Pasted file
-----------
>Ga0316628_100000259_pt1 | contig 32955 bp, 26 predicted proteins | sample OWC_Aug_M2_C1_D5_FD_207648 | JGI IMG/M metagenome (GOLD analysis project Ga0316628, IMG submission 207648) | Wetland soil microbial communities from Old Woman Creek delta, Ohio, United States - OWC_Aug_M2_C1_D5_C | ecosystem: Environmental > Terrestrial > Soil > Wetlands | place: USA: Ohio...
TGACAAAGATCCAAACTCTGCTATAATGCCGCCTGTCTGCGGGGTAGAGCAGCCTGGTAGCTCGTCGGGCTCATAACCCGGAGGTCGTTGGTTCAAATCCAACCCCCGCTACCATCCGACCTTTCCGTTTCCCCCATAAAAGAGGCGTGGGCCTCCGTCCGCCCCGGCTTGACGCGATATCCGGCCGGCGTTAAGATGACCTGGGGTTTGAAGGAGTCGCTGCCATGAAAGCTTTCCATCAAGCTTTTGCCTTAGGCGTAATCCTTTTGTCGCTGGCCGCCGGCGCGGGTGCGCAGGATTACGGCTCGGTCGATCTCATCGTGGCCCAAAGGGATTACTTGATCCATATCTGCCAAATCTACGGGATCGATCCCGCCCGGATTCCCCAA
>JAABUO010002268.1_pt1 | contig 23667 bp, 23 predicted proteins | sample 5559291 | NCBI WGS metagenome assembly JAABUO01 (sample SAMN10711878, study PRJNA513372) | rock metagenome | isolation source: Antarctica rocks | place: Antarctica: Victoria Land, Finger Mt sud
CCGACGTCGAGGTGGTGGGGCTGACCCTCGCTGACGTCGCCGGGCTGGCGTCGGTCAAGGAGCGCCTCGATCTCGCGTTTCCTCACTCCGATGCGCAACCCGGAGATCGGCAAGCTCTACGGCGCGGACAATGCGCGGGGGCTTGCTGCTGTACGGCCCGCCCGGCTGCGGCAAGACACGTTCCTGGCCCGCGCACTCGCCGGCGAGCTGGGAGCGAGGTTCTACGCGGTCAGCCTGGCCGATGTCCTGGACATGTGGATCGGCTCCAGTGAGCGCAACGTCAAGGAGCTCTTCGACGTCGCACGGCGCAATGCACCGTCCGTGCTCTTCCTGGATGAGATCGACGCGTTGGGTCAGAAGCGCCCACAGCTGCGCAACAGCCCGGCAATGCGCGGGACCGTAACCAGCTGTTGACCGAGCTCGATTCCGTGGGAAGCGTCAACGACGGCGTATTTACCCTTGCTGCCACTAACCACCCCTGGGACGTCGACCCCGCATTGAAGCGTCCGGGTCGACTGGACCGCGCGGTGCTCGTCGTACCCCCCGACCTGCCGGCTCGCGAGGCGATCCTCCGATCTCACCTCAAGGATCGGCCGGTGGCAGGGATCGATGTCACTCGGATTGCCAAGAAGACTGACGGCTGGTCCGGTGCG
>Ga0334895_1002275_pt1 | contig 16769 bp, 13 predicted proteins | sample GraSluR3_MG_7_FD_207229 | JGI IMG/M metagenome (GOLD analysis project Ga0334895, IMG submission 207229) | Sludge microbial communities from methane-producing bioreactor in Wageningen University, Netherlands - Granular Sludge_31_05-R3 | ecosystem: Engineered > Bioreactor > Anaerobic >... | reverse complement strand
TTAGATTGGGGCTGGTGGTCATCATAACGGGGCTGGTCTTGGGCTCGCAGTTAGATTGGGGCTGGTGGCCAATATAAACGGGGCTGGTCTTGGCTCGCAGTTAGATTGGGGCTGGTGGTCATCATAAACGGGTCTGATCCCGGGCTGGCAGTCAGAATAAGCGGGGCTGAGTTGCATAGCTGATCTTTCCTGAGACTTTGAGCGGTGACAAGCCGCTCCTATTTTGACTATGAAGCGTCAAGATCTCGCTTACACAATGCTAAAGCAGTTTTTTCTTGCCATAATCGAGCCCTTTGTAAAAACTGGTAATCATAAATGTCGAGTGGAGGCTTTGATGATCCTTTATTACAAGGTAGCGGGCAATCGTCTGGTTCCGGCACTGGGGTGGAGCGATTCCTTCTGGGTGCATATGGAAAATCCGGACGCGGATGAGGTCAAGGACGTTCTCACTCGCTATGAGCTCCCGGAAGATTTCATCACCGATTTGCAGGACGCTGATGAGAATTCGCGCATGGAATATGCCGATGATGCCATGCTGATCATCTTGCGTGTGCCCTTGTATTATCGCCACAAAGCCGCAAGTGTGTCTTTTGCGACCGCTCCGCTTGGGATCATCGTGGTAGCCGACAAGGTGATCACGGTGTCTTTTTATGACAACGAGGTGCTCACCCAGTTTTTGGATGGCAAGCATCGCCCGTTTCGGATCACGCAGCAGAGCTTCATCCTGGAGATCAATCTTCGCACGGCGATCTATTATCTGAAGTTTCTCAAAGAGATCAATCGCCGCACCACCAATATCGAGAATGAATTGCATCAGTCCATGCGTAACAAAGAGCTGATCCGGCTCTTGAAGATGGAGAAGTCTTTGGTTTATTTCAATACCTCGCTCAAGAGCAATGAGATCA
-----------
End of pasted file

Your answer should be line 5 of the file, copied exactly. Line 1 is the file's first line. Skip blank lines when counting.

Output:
>Ga0334895_1002275_pt1 | contig 16769 bp, 13 predicted proteins | sample GraSluR3_MG_7_FD_207229 | JGI IMG/M metagenome (GOLD analysis project Ga0334895, IMG submission 207229) | Sludge microbial communities from methane-producing bioreactor in Wageningen University, Netherlands - Granular Sludge_31_05-R3 | ecosystem: Engineered > Bioreactor > Anaerobic >... | reverse complement strand